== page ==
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SUBSTANCE TRUMPS STYLE: At NAACP City Council candidate debate

Thomas shines; Mayor scowls; Dudley delivers best debate yet; Weitkemper keeps it simple

COLUMBIA, 3/28/13 (Beat Byte) -- Columbia's annual NAACP forum Tuesday night lived up to its reputation as the best political boxing match in town.
 
Challengers for three City Council seats -- Mayor, Third, and Fourth Ward -- had incumbents on the ropes over questions ranging from minority contracting to Blight, EEZ, and the Blind Boone Home.
 
Kespohl v. Skala
 
Third Ward challenger Karl Skala kicked off the fisticuffs in opening remarks that challenged incumbent Gary Kespohl on his 3-year neglect of roads and sidewalks, followed by what Skala called "Gary's sudden epiphany that Clark Road and Ballenger Lane need major improvements."
 
The pummeling continued as Skala hammered Kespohl's suggestion to turn the historic Blind Boone Home into a homeless shelter. The idea shows complete ignorance of Boone's many contributions to early American music and Columbia life, Skala argued, in a church meeting room next door to the home
 
Kespohl fought back, but with punches Skala easily deflected. To pay for infrastructure, Skala wants "trip generated fees" instead of higher taxes. Based on auto traffic in and out of the store, the fees would add $750,000 to the cost of building a small convenience store, Kespohl said, adding that he called city officials in Lincoln, Nebraska, who got a big laugh out of the idea.
 
But that wasn't true, Skala fired back. Trip-generated fees would add $10 to the cost of a 2,000 square foot single family home and $620,000 to the cost of a new Wal-Mart that presently pays about $90,000 in infrastructure fees.
 
Trip generated fees are fairer than higher sales taxes on average folks, Skala continued. In a city dominated by TDDs, CIDs, and other sales tax structures designed to get around higher development fees, Skala's argument hit home.
 
Job creation via minority contracts
 
Mayor Bob McDavid and challenger Sid Sullivan squared off on issues important to Columbia's black and minority communities, most notably job creation.
 
McDavid, Fourth Ward incumbent Daryl Dudley, and Kespohl kept parroting a variation on one theme: Let's build a Linn State Technical College here in CoMo to get unemployed black youth educated.
 
The challengers argued that City Hall should set aside a certain percentage of city contracts for minority firms, mandated in many Federal programs that give Columbia money. If City Hall is going to take Federal money, it needs to comply with Federal law, Sullivan argued.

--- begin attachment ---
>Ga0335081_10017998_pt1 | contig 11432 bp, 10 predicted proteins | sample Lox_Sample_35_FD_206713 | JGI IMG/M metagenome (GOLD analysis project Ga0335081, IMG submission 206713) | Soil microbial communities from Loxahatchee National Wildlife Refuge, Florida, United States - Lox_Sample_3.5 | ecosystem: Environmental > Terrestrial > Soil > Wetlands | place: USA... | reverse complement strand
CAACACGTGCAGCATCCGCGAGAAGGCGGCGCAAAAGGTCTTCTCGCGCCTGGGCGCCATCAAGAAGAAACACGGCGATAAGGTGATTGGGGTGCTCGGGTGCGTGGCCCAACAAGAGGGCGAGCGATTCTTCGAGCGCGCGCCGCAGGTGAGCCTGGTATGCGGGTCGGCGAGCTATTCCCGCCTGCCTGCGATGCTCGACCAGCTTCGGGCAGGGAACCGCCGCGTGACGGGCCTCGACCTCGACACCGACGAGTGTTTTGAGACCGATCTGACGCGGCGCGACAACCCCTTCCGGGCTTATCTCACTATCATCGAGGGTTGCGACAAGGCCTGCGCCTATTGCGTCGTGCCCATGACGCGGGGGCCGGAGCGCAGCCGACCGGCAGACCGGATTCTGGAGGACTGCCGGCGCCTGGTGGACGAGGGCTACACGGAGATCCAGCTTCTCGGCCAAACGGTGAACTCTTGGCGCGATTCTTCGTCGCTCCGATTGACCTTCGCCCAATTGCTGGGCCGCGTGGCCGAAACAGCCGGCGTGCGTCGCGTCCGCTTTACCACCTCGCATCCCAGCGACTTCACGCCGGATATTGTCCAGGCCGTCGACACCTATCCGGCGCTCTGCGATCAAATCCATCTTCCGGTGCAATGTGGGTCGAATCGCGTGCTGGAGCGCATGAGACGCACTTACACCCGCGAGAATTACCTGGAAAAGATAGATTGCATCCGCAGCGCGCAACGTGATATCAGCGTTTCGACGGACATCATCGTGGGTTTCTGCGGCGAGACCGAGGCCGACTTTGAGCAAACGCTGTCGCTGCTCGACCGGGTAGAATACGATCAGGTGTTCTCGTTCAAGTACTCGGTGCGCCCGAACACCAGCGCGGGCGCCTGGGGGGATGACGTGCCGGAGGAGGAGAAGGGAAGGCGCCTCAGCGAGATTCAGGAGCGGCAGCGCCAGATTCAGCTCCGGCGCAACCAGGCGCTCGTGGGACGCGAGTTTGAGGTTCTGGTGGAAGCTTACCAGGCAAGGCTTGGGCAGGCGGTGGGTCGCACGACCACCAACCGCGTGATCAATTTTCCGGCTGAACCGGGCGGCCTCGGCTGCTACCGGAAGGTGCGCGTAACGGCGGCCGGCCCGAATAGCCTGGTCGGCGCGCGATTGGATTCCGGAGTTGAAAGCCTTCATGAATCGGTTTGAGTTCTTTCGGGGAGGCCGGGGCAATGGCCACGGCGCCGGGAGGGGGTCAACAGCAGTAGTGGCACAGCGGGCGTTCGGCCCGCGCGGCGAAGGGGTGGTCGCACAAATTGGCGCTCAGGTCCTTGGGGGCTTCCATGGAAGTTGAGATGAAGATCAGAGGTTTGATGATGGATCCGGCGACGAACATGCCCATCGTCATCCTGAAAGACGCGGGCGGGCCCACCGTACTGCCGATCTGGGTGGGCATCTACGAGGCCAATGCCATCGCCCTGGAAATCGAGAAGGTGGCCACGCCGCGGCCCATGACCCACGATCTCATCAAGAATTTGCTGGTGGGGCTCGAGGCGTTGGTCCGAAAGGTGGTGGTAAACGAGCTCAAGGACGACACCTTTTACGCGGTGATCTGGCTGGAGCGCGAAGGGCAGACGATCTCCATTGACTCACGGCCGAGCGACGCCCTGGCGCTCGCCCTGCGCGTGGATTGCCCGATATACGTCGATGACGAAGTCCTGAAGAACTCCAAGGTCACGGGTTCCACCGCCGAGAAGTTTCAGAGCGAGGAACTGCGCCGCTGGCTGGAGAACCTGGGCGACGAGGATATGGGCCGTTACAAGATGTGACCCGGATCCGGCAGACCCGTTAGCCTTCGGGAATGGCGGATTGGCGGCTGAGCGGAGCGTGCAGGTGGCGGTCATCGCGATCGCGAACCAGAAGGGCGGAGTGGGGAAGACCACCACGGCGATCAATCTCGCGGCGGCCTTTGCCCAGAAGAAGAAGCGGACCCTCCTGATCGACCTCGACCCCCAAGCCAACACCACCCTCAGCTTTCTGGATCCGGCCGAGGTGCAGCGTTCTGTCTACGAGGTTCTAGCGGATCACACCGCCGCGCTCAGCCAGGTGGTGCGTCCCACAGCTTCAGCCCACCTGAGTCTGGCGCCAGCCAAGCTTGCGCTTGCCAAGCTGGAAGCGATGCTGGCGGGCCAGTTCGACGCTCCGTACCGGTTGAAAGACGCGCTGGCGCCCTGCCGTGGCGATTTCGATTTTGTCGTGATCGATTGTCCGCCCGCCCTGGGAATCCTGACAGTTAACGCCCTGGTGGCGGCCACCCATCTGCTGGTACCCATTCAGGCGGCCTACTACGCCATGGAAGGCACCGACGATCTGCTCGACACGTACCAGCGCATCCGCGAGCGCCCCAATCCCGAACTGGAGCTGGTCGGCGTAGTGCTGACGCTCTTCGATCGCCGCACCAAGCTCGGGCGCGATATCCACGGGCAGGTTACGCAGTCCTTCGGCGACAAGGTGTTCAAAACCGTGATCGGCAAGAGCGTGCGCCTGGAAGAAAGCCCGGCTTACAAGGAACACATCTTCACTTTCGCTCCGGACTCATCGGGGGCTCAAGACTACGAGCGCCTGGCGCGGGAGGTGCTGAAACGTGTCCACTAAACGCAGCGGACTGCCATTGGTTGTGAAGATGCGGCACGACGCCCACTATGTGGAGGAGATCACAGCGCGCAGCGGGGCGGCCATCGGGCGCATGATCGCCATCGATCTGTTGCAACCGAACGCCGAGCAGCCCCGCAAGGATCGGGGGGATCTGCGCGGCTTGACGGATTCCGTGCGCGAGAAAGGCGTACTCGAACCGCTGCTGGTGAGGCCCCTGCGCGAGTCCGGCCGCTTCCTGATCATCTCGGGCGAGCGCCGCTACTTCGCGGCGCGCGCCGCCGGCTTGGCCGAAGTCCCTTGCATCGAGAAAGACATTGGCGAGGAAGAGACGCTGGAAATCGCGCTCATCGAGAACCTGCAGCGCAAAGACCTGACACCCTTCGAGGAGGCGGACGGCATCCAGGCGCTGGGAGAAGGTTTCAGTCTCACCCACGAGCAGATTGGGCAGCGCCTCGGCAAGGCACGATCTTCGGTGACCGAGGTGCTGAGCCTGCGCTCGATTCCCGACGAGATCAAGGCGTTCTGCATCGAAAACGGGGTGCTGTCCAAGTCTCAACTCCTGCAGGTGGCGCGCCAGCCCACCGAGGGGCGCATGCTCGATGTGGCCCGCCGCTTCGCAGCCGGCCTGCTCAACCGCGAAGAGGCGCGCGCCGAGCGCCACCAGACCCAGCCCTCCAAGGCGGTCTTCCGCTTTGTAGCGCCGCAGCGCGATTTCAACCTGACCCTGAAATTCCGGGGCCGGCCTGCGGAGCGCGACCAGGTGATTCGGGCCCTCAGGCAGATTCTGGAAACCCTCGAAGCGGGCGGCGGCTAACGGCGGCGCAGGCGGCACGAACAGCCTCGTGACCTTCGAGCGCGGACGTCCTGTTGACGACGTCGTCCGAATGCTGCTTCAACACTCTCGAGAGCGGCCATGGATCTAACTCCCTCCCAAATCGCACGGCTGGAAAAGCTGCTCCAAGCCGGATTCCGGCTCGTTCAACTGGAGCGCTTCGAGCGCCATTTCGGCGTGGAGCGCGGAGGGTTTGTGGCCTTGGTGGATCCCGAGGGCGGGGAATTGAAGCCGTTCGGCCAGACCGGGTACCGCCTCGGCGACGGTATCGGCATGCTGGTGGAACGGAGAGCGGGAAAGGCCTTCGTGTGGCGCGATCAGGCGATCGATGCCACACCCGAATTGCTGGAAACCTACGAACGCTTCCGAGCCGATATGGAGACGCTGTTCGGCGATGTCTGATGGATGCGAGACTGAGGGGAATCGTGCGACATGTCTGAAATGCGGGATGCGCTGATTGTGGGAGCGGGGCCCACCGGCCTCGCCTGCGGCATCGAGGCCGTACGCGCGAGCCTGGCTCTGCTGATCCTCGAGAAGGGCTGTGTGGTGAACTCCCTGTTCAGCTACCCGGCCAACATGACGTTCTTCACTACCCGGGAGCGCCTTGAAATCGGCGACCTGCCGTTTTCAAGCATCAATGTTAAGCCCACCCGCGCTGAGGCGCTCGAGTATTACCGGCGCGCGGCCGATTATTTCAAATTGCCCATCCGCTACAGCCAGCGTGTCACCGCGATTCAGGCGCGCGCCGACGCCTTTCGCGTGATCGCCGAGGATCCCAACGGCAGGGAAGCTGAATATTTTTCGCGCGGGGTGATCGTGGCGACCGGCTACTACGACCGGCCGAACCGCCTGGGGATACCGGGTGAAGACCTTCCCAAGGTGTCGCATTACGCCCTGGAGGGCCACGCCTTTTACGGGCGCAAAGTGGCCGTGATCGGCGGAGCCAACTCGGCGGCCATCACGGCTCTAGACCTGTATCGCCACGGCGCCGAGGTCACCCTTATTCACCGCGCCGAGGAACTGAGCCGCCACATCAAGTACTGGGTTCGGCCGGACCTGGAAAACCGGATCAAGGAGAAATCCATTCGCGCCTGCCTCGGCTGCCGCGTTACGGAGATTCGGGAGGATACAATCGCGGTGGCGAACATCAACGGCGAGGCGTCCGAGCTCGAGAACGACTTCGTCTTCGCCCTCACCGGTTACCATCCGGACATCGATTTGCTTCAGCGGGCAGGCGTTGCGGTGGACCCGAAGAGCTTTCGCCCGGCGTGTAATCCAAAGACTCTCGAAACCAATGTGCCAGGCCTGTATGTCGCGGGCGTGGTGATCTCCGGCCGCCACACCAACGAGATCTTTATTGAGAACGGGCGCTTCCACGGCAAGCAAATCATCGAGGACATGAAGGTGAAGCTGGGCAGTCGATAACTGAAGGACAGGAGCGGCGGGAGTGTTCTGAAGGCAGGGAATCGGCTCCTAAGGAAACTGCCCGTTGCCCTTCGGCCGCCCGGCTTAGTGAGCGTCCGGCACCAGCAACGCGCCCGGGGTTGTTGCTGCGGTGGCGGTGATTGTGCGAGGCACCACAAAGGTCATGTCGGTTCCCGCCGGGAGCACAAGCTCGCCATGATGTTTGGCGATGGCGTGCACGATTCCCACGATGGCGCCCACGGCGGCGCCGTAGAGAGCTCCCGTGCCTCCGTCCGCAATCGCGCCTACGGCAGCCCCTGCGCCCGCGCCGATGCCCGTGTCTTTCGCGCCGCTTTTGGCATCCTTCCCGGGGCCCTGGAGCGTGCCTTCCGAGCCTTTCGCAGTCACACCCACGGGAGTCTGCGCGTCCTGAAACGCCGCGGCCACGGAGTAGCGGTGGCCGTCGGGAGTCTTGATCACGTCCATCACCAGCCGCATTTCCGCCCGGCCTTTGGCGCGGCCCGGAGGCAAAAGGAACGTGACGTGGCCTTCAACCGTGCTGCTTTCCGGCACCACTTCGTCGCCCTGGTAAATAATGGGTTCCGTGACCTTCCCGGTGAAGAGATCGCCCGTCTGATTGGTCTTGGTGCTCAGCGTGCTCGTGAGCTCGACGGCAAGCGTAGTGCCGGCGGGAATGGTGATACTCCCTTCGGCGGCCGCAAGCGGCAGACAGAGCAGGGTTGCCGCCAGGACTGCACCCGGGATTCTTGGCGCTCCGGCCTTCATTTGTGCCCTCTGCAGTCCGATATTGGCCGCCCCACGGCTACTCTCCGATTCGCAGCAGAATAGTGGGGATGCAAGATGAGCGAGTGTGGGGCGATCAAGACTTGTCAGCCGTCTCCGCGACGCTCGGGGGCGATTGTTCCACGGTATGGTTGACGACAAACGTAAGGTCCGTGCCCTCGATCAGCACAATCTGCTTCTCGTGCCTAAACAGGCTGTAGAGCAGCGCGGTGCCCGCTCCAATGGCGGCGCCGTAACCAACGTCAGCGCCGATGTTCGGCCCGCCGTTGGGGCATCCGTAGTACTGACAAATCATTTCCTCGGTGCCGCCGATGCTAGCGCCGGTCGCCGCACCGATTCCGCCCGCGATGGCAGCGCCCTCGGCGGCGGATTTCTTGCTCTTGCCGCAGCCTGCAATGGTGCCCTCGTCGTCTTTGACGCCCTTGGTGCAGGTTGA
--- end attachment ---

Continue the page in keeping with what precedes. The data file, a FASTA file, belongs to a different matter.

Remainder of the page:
"The city needs to get into compliance with HUD regulations, which mandate that you hire at least 10% minority contractors for work done with HUD and CDBG funds," Sullivan said.

4th Ward challenger Ian Thomas agreed, joining Sullivan as the only other candidate who evidently understood minority contract set-asides.
 
"When you make commitments to help groups that are intrinsically disadvantaged, part of that commitment can be setting aside a certain amount of government work," Thomas explained. "Maybe it's five percent or 10 percent of a city contract. I don't know what that percentage would be, but I agree and think we need to look more closely at this."
 
Mayoral body language
 
Answering "How does city government regain lost trust among Columbia citizens?" brought out the best in 4th Ward challengers Bill Weitkemper and Thomas. Fair dealings were the best way, Weitkemper argued, noting years of unfair utility billing followed by the City Council's steadfast refusal even to answer questions about the problem.
 
City Hall needs to do better outreach, Thomas argued, and do far more to engage citizens. "It's not simply a given that people will get involved or even attend city meetings," Thomas said. "A lot of people don't even know about what goes on with city government. It's the city's responsibility to make sure they do."
 
On style, McDavid won the evening -- at least when he rose to answer questions. What was a man with his arms sternly crossed and a scowl transformed on each answer into Columbia's friendliest face. Then the Mayor would sit down, assuming the frown position.
 
"If I never read the letters EEZ again, that's fine with me," he said with a grin. "Columbia's a wonderful place," he said many times. He took on challenges to his record with easy grace, but only when he was standing. He did not look happy when he was seated.

Finally, Daryl Dudley had his best debate this writer has seen. His answers were clear, he spoke and projected well, and much of his prior discomfort with public speaking was gone. But his challengers -- especially Thomas -- showed a better grasp of the issues.
 
In the end, substance trumped style and that may be the key choice facing voters next Tuesday.
 
 
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